Peter Gena, 1987.
Still in the throes of his 75th birthday celebration (which has been going on now for well over a year), John Cage maintains a creative pace that would frazzle many composers forty years his junior. In February, he was the subject of a weeklong festival/symposium at Wesleyan University. Europeras I & II, premiered in Frankfurt last November, will receive their American premiere this July in Purchase, N. Y. Mr. Cage has been appointed as the next Charles Elliot Norton Professor at Harvard University. His first trip to Russia has him attending a concert of his work in Leningrad this May, accompanied by the 95 year-old musician/interpreter Nicolas Slonimsky. Recently, he has donated his new book, The First Meeting of the Satie Society to the Whole Earth Lectronic Link, which can be freely accessed through a modem.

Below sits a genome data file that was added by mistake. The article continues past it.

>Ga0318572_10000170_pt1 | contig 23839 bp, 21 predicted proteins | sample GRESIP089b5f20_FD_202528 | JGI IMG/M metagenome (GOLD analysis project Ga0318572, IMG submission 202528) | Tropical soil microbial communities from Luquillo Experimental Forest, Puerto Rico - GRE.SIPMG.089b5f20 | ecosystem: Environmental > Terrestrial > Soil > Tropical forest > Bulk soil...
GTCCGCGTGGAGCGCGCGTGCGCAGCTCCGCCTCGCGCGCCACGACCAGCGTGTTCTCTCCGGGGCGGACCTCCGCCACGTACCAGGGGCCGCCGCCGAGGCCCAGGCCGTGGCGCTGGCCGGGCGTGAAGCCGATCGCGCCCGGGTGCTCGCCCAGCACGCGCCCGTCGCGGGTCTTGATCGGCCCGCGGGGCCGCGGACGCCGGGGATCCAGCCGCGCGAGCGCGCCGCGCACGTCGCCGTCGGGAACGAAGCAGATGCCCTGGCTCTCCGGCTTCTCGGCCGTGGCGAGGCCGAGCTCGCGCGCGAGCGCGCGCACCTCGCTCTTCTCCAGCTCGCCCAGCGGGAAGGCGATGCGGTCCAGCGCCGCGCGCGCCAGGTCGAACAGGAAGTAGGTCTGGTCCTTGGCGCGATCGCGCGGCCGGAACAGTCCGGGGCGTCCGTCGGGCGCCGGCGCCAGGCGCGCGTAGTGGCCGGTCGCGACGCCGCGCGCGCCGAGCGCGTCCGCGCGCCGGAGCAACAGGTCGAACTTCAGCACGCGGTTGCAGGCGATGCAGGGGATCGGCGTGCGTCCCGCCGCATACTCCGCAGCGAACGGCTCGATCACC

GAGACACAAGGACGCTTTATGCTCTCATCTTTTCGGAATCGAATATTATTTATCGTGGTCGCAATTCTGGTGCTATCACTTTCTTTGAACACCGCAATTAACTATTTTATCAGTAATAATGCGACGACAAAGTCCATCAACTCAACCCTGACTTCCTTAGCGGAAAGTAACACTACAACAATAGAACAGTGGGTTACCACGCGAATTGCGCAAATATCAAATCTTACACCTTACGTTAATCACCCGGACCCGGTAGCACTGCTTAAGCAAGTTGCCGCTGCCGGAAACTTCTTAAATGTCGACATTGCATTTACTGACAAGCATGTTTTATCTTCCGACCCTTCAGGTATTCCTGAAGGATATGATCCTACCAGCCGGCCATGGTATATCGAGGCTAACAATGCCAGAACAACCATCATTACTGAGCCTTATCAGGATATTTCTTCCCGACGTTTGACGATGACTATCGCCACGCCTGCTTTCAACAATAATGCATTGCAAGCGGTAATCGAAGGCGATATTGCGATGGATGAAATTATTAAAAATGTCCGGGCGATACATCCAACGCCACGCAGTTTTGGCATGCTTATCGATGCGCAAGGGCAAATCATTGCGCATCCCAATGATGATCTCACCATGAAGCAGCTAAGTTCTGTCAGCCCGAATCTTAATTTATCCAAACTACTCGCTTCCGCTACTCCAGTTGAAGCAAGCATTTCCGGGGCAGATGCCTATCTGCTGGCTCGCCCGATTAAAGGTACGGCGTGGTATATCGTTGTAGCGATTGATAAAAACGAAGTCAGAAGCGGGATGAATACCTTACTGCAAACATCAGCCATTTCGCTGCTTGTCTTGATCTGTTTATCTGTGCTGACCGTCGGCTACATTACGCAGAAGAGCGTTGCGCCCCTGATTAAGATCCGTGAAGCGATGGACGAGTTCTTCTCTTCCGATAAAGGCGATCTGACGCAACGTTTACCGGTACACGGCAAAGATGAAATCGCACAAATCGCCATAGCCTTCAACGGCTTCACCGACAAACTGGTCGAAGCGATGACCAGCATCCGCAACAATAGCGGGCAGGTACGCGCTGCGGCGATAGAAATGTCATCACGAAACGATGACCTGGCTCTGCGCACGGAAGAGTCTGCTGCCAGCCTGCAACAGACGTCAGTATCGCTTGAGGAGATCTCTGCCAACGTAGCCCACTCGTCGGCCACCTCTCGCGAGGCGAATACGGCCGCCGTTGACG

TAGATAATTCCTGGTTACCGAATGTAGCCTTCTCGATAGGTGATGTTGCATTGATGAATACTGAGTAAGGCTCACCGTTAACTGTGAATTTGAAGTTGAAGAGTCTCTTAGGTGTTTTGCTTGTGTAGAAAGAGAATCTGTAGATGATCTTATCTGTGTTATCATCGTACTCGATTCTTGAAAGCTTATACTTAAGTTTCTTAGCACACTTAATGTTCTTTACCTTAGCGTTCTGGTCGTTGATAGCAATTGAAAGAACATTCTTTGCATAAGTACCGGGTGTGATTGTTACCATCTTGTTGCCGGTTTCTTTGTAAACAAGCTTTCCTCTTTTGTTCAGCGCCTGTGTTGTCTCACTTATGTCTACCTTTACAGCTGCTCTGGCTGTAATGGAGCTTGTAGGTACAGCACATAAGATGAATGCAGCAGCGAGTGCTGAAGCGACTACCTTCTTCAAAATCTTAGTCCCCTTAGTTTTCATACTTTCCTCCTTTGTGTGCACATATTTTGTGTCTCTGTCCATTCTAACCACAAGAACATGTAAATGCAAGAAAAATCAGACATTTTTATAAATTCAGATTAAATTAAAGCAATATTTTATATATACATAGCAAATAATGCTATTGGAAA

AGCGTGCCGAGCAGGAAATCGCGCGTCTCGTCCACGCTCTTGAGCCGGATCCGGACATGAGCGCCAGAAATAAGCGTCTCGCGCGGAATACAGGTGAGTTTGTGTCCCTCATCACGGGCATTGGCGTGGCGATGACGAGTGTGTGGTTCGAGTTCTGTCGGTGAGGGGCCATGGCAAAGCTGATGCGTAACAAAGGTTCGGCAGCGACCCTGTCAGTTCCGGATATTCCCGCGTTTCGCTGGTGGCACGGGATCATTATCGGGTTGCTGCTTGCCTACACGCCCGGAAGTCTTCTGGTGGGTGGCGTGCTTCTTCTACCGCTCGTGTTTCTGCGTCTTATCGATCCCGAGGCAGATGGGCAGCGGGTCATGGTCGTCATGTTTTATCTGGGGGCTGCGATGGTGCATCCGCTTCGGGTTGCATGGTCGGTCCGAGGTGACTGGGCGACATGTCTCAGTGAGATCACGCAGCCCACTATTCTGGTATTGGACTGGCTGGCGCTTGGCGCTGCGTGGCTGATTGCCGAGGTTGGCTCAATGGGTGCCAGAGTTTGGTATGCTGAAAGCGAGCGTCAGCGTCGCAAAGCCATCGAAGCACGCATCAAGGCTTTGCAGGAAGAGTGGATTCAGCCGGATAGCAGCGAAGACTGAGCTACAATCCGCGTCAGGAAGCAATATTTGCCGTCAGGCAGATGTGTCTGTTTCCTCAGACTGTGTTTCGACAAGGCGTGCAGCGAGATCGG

Hymnkus is a commission from an NEA Consortium Commissioning Grant received by the InterArts Ministry Ensemble, the Rélâche Ensemble, and the Cornish Institute. Its first Chicago performance took place last year in the Trading Room of the Art Institute. There are 14 instrumental parts which are made up of repeated verses (hymn), the number of which are specified as is the length of each repetition; and each verse has 17 events or syllables (kus, i.e. haikus). A performance can use any number or combination of the instrumental parts. Pitches are notated from a shared chromatic range of eight notes; and durations are proportionally indicated as long or short. Thus, articulations are perceived as vowels or consonants. In Hymnkus the sense of time-flow is a logical variant of Cages approach to proportion as heard in his music or seen in his etchings. The lengths of the repetitions of each of the verses can be slow (1 min.), medium (45 secs.), or fast (30 secs.). With each change in length, the durations of the 17 events of a verse change in speed, though their relative proportions remain the same (Cage uses a special mechanical ruler in his music and etchings that can change in length while maintaining equal subdivisions). The number of repetitions for corresponding verses among the instrumental parts is different, so that the instruments do not necessarily move to subsequent verses at the same time. The nonlinear quality of events consistent in much of his work, of course, points to that present consciousness of Zen, but moreover because of this layering, ones perception is taken beyond just that of the center or the nowperhaps towards what the American pragmatist William James and others referred to as the specious present. In each performed verse the varying repetitions of specious present(s), or overlapping series of specious present(s) define the center or now as a present with a short lag from the past and a brief foretelling of the future (how James and his contemporaries identified the specious present). This yields over the thirty-minute duration a beautiful prosaic echoing, not a literal one as heard in Morton Feldmans Piece for Four Pianos (1957), but one of déjà vu and premonition.